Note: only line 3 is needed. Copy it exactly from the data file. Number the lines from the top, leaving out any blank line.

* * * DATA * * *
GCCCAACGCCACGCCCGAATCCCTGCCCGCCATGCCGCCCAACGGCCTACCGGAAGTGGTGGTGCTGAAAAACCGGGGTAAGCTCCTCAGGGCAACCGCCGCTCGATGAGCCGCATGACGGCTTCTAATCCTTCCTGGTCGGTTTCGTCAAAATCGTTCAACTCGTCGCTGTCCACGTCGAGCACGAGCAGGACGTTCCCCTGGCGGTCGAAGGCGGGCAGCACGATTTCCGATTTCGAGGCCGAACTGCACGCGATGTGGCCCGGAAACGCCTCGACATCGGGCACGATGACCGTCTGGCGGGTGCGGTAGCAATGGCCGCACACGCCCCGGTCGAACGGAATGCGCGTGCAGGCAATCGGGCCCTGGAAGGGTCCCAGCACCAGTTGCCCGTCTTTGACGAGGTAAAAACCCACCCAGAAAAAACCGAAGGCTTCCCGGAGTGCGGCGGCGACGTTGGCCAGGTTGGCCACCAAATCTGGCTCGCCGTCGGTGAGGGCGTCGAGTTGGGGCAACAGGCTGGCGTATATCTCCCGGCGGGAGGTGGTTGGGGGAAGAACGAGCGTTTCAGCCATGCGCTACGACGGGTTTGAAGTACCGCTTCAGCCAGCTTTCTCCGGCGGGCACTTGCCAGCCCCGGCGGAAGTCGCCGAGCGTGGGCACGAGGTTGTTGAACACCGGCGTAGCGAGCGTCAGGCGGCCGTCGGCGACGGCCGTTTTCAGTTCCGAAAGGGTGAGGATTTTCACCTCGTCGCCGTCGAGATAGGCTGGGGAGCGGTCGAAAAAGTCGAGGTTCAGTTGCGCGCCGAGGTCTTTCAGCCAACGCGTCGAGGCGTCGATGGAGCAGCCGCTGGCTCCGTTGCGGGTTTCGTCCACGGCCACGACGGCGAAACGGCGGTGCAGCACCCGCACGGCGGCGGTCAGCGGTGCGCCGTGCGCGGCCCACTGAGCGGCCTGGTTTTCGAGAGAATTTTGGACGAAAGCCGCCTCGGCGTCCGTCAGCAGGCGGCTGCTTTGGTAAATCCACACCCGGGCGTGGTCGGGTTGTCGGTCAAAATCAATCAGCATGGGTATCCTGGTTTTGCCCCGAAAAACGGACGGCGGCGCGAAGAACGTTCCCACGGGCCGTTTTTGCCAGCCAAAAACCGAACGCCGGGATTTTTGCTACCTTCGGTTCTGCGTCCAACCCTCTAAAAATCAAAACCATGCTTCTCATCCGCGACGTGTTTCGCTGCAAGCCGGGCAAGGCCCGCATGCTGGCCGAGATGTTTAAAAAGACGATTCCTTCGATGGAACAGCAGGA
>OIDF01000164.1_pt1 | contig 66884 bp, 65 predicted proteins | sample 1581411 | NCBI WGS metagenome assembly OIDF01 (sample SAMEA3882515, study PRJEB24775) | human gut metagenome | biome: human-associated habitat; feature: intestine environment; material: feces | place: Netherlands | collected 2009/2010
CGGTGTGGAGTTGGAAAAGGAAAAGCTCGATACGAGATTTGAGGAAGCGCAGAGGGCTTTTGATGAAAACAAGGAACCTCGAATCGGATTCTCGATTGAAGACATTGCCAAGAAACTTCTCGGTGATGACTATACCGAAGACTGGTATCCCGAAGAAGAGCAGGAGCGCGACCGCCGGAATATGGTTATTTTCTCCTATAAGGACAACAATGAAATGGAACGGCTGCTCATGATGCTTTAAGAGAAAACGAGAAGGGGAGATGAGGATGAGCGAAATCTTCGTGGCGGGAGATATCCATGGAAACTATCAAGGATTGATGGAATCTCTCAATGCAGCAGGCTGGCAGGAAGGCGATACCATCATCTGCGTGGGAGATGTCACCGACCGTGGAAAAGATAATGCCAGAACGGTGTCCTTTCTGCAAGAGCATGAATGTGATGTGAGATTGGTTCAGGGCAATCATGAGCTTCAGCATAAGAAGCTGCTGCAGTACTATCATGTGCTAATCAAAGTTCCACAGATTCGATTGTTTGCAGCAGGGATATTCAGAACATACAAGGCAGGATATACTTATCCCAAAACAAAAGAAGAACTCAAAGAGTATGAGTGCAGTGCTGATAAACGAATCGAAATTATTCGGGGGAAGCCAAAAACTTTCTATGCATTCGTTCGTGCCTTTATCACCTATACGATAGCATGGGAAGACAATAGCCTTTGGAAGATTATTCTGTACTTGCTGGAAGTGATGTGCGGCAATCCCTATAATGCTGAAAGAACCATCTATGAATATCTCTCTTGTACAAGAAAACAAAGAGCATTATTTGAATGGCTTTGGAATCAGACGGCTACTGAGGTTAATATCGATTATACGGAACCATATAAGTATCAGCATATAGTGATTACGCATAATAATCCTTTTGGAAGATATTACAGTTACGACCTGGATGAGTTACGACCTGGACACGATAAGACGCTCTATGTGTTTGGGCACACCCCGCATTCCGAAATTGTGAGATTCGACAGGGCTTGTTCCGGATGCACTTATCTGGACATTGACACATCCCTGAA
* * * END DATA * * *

CGGTGTGGAGTTGGAAAAGGAAAAGCTCGATACGAGATTTGAGGAAGCGCAGAGGGCTTTTGATGAAAACAAGGAACCTCGAATCGGATTCTCGATTGAAGACATTGCCAAGAAACTTCTCGGTGATGACTATACCGAAGACTGGTATCCCGAAGAAGAGCAGGAGCGCGACCGCCGGAATATGGTTATTTTCTCCTATAAGGACAACAATGAAATGGAACGGCTGCTCATGATGCTTTAAGAGAAAACGAGAAGGGGAGATGAGGATGAGCGAAATCTTCGTGGCGGGAGATATCCATGGAAACTATCAAGGATTGATGGAATCTCTCAATGCAGCAGGCTGGCAGGAAGGCGATACCATCATCTGCGTGGGAGATGTCACCGACCGTGGAAAAGATAATGCCAGAACGGTGTCCTTTCTGCAAGAGCATGAATGTGATGTGAGATTGGTTCAGGGCAATCATGAGCTTCAGCATAAGAAGCTGCTGCAGTACTATCATGTGCTAATCAAAGTTCCACAGATTCGATTGTTTGCAGCAGGGATATTCAGAACATACAAGGCAGGATATACTTATCCCAAAACAAAAGAAGAACTCAAAGAGTATGAGTGCAGTGCTGATAAACGAATCGAAATTATTCGGGGGAAGCCAAAAACTTTCTATGCATTCGTTCGTGCCTTTATCACCTATACGATAGCATGGGAAGACAATAGCCTTTGGAAGATTATTCTGTACTTGCTGGAAGTGATGTGCGGCAATCCCTATAATGCTGAAAGAACCATCTATGAATATCTCTCTTGTACAAGAAAACAAAGAGCATTATTTGAATGGCTTTGGAATCAGACGGCTACTGAGGTTAATATCGATTATACGGAACCATATAAGTATCAGCATATAGTGATTACGCATAATAATCCTTTTGGAAGATATTACAGTTACGACCTGGATGAGTTACGACCTGGACACGATAAGACGCTCTATGTGTTTGGGCACACCCCGCATTCCGAAATTGTGAGATTCGACAGGGCTTGTTCCGGATGCACTTATCTGGACATTGACACATCCCTGAA